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Caution essential for film partnerships

By Stanley Rosen | China Daily | Updated: 2014-06-05 10:29

Caution essential for film partnerships

Actress Lucy Liu arrives at the HuadingFilmAwards at the Ricardo Montalban Theater on Sunday, June 1, 2014, in Hollywood, California, the United States. [Photo/Xinhua]

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Judging by the recent deals signed between major players in the Chinese and US film industries, a match between Hollywood and China would seem to be made in heaven.

The Chinese film market is not only the fastest-growing market in the world, but is also expected to move from No 2 and replace North America as the world's leading market before the decade ends.

Given the relatively stagnant nature of its own market, Hollywood can no longer ignore China. For those in the Chinese film industry, following their remarkable box-office success at home over the past year and a half, the time appears ripe to expand overseas.

A partnership with Hollywood would provide a variety of benefits, including access to expertise in technology, marketing, storytelling and, arguably most important of all, the ability to bring a positive view of China to the world's screens, hence boosting China's soft power.

Despite the recent activity, many observers in Hollywood remain cautious about the prospects of Sino-US co-productions.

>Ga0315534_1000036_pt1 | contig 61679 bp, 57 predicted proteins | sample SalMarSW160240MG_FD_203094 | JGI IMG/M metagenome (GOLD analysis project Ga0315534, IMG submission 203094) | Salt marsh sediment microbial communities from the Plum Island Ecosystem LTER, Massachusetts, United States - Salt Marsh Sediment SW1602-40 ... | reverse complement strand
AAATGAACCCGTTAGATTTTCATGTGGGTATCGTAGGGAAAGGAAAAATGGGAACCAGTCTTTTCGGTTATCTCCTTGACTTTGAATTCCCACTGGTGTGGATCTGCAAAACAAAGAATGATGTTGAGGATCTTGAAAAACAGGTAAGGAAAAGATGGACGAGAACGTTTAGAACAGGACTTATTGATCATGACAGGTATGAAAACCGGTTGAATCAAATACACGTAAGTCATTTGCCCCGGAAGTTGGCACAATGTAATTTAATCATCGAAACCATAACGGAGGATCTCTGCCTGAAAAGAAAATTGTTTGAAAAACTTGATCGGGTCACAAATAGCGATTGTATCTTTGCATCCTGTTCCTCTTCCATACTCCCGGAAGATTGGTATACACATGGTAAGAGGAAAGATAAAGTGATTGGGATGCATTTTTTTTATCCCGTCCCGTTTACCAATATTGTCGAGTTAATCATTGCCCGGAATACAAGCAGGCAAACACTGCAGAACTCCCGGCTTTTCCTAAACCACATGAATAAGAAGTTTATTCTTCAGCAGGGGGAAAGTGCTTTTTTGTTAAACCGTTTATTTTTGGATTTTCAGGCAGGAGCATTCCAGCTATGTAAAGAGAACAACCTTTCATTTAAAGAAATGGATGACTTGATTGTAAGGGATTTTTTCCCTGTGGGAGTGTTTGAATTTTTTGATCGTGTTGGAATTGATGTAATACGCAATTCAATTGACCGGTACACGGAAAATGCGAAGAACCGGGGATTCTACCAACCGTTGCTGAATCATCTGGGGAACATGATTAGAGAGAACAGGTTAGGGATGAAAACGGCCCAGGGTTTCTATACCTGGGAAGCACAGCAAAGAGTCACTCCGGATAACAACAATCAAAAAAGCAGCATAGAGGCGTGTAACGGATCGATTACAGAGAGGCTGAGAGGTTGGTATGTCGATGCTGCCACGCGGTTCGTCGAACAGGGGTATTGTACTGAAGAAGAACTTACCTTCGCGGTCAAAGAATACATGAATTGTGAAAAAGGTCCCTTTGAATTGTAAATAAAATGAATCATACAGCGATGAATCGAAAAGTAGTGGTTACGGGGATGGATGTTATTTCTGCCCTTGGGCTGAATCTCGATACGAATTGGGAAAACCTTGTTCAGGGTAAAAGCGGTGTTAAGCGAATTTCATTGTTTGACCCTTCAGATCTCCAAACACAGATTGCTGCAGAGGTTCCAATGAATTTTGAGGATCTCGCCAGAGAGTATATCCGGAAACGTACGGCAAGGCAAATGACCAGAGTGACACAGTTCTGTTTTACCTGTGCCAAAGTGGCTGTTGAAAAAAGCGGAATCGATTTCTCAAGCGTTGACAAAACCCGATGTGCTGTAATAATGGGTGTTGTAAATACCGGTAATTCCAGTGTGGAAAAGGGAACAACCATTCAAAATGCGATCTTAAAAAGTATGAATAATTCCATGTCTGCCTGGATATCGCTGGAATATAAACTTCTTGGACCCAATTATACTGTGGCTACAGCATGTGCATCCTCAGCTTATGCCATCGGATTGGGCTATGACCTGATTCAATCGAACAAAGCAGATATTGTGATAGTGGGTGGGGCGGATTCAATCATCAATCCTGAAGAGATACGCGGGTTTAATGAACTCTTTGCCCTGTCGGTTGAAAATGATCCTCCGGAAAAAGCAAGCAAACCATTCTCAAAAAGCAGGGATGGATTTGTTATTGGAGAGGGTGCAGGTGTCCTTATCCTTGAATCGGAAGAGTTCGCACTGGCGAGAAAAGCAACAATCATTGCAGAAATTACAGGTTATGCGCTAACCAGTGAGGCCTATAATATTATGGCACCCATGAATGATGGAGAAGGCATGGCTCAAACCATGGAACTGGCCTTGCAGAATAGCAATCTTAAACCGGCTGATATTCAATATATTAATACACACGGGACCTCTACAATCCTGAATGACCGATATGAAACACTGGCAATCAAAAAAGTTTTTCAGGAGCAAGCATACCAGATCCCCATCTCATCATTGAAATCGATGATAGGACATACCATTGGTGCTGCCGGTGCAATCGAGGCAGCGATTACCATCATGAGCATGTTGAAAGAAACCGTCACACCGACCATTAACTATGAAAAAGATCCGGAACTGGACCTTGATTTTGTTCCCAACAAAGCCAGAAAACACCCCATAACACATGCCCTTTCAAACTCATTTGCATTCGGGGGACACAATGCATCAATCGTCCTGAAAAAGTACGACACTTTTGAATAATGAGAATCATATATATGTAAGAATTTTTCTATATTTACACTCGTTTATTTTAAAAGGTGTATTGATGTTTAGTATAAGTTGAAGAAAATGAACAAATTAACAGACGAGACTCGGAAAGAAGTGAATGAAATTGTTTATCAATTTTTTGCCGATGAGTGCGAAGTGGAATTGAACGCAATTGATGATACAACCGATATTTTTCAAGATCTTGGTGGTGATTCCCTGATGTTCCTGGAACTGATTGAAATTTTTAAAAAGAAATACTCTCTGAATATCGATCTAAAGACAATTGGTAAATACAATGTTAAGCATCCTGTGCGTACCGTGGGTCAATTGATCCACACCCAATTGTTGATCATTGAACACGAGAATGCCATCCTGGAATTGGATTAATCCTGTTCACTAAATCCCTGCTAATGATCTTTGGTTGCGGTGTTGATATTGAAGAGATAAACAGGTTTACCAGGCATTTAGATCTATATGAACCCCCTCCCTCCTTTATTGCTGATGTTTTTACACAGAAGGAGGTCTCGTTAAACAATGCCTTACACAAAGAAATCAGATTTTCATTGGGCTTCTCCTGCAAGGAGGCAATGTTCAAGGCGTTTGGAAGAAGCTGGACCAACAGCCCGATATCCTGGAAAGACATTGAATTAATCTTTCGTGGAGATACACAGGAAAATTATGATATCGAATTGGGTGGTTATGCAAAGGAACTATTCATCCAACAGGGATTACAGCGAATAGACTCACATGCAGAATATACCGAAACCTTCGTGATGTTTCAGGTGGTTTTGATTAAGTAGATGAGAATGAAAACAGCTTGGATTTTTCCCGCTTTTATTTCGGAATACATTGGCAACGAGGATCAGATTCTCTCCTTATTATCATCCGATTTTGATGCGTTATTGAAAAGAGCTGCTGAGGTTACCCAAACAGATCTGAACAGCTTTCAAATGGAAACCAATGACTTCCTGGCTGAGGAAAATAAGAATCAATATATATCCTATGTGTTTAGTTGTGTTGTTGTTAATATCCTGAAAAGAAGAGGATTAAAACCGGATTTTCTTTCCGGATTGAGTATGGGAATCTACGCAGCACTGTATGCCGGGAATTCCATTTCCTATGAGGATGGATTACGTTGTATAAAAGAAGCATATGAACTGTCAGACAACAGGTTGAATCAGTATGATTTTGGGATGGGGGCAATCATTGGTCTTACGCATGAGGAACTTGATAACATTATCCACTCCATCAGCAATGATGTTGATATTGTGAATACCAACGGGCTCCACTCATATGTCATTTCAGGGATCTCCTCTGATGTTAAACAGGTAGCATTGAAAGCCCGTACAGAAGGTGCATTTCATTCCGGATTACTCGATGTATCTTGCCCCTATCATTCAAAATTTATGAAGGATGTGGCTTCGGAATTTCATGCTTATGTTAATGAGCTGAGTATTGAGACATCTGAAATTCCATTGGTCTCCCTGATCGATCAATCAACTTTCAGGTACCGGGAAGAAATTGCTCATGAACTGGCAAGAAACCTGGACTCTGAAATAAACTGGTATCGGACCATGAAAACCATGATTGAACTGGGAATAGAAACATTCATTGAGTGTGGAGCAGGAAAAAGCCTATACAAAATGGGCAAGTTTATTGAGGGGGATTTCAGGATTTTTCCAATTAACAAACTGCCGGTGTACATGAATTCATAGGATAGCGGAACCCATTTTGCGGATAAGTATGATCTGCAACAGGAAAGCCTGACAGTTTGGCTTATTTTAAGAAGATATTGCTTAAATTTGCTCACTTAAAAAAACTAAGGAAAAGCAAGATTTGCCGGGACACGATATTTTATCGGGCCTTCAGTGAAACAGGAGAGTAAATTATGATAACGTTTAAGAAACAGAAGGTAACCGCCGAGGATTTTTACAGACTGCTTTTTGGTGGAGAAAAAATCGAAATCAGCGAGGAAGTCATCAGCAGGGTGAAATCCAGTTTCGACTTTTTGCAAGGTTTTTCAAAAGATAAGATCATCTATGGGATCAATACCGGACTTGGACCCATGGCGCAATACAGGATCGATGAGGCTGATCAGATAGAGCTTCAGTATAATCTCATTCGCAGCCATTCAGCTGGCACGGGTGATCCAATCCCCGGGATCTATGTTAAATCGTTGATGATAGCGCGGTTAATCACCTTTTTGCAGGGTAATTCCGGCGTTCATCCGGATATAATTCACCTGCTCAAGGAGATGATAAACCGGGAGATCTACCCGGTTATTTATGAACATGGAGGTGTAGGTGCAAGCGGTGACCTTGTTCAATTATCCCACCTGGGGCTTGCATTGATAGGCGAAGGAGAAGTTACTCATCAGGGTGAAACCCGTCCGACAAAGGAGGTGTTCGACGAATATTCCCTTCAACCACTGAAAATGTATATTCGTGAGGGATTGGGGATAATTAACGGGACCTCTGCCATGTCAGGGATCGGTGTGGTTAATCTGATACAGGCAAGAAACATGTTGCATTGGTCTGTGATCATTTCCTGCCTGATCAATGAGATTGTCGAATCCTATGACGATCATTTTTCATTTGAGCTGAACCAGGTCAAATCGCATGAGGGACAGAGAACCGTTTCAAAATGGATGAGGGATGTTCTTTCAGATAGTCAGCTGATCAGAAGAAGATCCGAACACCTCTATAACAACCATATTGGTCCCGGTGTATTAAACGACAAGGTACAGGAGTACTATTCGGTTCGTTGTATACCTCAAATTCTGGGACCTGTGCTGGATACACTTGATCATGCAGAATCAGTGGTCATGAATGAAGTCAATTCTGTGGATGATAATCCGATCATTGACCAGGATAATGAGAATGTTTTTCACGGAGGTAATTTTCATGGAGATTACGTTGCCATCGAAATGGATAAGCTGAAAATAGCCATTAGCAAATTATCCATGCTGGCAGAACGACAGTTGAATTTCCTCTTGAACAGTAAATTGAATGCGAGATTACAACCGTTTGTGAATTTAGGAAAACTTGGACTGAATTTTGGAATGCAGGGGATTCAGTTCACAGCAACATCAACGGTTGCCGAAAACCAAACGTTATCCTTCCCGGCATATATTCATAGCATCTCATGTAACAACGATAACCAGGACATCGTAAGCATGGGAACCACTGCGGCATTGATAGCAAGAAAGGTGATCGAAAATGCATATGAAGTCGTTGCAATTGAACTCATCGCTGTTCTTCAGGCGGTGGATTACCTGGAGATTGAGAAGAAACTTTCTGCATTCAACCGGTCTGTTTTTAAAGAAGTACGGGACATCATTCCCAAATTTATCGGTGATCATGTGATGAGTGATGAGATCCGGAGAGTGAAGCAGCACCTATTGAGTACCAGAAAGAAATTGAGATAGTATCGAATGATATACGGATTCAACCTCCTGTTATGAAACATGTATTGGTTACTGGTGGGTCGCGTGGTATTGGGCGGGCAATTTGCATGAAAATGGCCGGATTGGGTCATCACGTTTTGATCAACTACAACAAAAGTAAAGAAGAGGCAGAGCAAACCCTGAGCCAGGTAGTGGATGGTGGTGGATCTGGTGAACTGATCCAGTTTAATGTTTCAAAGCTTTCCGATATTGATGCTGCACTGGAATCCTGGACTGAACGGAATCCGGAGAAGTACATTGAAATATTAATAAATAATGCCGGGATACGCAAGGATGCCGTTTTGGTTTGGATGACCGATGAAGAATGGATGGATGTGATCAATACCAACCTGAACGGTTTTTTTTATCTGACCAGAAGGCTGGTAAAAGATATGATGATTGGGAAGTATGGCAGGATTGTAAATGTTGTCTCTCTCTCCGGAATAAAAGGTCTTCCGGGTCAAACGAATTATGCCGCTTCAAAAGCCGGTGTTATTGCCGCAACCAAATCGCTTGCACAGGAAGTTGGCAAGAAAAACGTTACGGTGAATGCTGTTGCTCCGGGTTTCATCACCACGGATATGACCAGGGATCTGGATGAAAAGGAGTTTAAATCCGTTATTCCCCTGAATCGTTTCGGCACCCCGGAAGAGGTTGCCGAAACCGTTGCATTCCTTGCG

The history of Sino-US co-productions is a tale of difficulty and compromises. For example, the high tide for co-productions occurred during 2008-10, leading to China's greatest success in marketing its films abroad. The peak was in 2010, when Chinese films abroad made more than 3.5 billion yuan ($560 million).

However, that figure declined by 42.5 percent in 2011 and another 47.5 percent in 2012, when the equivalent figure was 1.63 billion yuan. The clear reason for the decline was the lack of co-productions with Hollywood.

The earlier successes were largely due to a single film each year. For example, Mummy 3 (2009) made 1.15 billion yuan overseas, constituting as much as 41 percent of the box office of all Chinese films abroad. Red Cliff 2 was a distant second. Karate Kid (2010) made more than 2.36 billion yuan overseas, making up 67.9 percent of the box office of all Chinese films overseas that year. In second place was Ip Man 2, with only 218 million yuan.

However, one could argue that Mummy 3 and Karate Kid were Hollywood films disguised as Chinese co-productions, and indeed Chinese micro blogs contained many criticisms of these two films as presenting a poor image of the country to foreigners.

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